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    Well, apparently it was a little TOO long since my last maintenance routine on the 034. The dang carb was invisible below the sawdust/oil sludge encasing it and all the controls. I blasted it all away with carb cleaner, as well as the air filter which was just as obstructed. I used some electrical grease on the linkages, but the choke rod does not keep the choke closed all the way. I need to tweak that some. I also pulled the spark arrestor screen from the muffler. That was about 25% obstructed.

    It seems to run much better now, but I will have to go put a load on it to be sure.

    Oh - the fuel pickup and hose are in fine shape - no cracks or holes visible.

    Thanks again for the tips.

    PS - I also store equipment with full tanks for the same reason, with the same results.
  7. Chris S

    Chris S New Member

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    I read somewhere that the newer gas ( with ethanol) should not be left in the fuel tank for months- don't remember the technical reason why.
  8. sapratt

    sapratt Feeling the Heat

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    On my saw when the air filter gets dirty it doesn't run worth a darn. Also it will smoke pretty bad.
    I don't store mine any certain way but I'm also using it every couple of weeks.
  9. burntime

    burntime New Member

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    I have been thru a bar and probably 6 chains on my 029! Either you need to cut more wood or I need to cut less!!! And I do not cut as much as a lot of the guys here!!!
  10. Gooserider

    Gooserider Mod Emeritus

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    In theory the ethanol can absorb water from the atmosphere, which will cause it to come out of solution with the gas and fall to the bottom of the tank - thus giving the engine a straight slug of ethanol when you fire up... On a 4-stroke engine this might just cause a moment or two of bad running, but in a two-stroke, it also means no lubrication from the two-stroke oil in the fuel either...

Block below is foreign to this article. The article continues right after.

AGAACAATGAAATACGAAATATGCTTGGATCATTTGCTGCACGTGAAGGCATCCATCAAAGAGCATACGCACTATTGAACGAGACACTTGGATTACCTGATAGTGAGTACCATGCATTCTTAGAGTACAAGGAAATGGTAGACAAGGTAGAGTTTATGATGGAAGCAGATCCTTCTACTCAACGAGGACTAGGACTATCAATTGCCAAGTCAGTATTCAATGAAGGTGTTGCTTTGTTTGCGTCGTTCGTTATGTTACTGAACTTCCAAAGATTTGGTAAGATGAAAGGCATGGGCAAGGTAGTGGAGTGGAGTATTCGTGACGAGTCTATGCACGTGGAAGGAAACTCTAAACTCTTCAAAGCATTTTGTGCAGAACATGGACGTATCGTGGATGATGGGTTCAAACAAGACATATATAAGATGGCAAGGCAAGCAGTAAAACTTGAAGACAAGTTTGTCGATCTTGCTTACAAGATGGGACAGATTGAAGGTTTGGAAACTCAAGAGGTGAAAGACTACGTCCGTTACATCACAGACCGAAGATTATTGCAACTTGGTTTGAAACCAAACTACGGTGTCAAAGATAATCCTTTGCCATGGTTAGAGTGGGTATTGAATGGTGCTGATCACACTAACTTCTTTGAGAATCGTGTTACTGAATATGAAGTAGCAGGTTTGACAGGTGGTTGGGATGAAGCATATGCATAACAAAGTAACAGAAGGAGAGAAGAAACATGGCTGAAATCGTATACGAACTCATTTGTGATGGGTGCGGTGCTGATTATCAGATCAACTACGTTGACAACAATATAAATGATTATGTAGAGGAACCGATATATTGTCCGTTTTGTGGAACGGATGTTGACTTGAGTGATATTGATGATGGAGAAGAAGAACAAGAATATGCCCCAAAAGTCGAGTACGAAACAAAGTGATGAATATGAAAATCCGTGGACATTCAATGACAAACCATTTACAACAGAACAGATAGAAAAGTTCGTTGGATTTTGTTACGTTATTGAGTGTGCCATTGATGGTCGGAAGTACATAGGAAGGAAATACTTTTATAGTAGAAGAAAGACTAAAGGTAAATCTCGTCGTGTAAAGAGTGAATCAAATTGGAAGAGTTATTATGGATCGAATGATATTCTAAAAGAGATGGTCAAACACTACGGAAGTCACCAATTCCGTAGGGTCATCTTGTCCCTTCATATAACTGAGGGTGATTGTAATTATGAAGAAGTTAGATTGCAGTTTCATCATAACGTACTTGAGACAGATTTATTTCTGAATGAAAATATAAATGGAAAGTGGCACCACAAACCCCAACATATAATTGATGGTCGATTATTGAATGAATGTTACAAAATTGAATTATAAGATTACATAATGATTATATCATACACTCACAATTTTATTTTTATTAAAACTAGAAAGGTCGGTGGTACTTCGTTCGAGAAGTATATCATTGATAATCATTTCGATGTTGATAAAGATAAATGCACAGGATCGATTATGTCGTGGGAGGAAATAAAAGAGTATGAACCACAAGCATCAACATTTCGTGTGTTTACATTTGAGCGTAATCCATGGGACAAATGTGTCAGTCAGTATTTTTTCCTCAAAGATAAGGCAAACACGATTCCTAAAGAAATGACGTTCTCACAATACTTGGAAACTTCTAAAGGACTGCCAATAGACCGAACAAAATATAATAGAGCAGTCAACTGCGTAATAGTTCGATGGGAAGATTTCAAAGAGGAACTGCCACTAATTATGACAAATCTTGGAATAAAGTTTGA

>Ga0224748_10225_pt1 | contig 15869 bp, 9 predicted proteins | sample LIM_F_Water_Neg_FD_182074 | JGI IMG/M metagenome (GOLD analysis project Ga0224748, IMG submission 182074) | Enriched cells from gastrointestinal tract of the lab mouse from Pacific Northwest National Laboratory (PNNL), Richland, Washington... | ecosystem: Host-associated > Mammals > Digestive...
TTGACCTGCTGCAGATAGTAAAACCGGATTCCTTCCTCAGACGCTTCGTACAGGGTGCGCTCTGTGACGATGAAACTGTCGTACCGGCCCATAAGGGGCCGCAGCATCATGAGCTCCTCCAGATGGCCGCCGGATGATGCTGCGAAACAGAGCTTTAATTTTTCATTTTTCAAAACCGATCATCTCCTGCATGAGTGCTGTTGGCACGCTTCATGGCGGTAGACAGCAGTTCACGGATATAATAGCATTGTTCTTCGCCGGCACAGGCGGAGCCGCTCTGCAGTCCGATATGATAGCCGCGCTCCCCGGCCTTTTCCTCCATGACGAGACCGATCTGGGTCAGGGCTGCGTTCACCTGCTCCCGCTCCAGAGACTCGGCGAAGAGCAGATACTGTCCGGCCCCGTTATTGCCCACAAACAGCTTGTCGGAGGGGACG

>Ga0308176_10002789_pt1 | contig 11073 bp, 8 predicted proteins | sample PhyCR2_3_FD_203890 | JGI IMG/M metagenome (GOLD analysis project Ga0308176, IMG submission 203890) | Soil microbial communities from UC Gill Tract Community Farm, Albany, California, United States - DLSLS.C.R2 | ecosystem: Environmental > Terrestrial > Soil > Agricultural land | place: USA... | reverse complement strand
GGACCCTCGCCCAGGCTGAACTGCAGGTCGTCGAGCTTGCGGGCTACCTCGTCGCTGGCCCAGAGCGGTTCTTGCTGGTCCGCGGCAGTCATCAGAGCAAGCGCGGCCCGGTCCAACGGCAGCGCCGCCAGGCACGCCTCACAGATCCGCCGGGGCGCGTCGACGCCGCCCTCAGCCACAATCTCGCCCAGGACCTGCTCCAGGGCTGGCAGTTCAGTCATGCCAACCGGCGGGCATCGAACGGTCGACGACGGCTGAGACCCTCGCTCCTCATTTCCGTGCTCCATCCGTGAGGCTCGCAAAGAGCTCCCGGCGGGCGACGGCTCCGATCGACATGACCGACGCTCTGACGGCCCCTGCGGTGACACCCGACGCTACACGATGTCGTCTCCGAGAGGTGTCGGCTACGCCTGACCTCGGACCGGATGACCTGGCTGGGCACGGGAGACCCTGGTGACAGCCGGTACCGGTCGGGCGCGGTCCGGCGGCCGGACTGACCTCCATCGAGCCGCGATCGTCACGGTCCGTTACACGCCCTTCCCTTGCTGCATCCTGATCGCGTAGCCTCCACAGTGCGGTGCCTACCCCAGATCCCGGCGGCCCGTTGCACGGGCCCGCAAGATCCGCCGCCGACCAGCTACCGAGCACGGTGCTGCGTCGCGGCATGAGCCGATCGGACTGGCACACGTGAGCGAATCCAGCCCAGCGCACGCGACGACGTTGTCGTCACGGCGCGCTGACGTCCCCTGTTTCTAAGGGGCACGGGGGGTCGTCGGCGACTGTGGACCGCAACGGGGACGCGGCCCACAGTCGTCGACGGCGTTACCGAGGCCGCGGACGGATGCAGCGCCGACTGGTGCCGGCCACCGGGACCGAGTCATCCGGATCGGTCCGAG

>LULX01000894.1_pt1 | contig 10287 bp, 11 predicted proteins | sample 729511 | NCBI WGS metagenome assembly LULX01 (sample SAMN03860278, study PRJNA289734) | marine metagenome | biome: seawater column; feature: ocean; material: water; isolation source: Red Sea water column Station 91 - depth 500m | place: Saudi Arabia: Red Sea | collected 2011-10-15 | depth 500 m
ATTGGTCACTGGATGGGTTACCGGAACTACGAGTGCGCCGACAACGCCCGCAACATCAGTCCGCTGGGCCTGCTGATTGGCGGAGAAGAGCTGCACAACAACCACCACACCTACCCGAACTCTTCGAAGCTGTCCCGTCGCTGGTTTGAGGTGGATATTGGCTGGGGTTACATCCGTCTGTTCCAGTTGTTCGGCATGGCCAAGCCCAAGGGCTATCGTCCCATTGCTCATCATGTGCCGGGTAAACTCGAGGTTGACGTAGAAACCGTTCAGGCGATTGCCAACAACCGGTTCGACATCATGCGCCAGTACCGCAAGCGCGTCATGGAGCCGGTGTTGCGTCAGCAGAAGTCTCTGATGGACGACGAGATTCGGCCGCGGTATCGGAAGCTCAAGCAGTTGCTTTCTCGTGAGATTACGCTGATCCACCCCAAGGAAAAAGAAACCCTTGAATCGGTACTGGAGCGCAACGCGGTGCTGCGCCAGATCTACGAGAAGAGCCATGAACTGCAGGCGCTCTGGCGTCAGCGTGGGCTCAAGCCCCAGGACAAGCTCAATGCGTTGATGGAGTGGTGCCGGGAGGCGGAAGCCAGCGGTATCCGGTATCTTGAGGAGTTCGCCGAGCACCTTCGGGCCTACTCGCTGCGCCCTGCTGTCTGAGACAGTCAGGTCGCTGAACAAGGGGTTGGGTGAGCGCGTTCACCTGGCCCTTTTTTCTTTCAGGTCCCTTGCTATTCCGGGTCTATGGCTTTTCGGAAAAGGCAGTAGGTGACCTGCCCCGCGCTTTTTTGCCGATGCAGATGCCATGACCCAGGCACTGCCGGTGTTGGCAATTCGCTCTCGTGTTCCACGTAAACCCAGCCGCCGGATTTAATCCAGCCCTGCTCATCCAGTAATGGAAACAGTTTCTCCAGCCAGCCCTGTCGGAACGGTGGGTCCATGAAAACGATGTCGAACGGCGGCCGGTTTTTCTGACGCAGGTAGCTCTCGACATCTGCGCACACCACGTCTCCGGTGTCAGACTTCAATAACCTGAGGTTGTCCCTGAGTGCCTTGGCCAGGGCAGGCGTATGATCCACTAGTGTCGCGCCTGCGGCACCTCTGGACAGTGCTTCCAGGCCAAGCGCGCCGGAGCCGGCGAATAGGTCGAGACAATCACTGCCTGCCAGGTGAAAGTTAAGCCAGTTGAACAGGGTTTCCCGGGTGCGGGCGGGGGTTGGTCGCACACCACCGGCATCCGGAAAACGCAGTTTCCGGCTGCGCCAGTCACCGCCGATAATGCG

I've heard multiple sources that suggest it is best to totally avoid ethanol as much as possible, with the lowest %ages of ethanol being found in the premium grades from name brand gas stations.... More expensive, but given how long a gallon of gas lasts in a saw, not all that big a deal...

    The other thing I've ALWAYS seen in every long term storage advice instruction that I've seen outside this thread has been to drain the carb or run it dry, and empty the gas tank... Stabilizer helps, but even stabilized gas turns to varnish and crap over time, leaving residue in the tank, fuel lines and especially carb... When I used to work at a bike shop, one of our MAJOR income streams every spring was cleaning carbs on bikes stored for the winter with fuel in them...

    My new Dolmar even says to drain the oil tank and if normally using veggy base bar oil, to run some dino-base oil through the saw before storing it - otherwise the veggy base can turn to gum and clog the oil system.

    ART
  11. Jim K in PA

    Jim K in PA Minister of Fire

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    :lol: burntime. I have used it sparingly over the years, and take good care of the chain. It will be used A LOT more now that the GARN is going to be our source of heat for the forseeable future.
  12. Jim K in PA

    Jim K in PA Minister of Fire

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    :coolsmile:

    All it needed was a little TLC. I cleaned the carb and removed the spark screen, sharpened the chain, and it ripped through some 18" EWP logs yesterday like a hot knife through butter. Chips were long and flying!

    It usually is the easy stuff. Unless the maxi-spring brake can decided to blow out as you head off with a full load of logs in your truck. Grrr.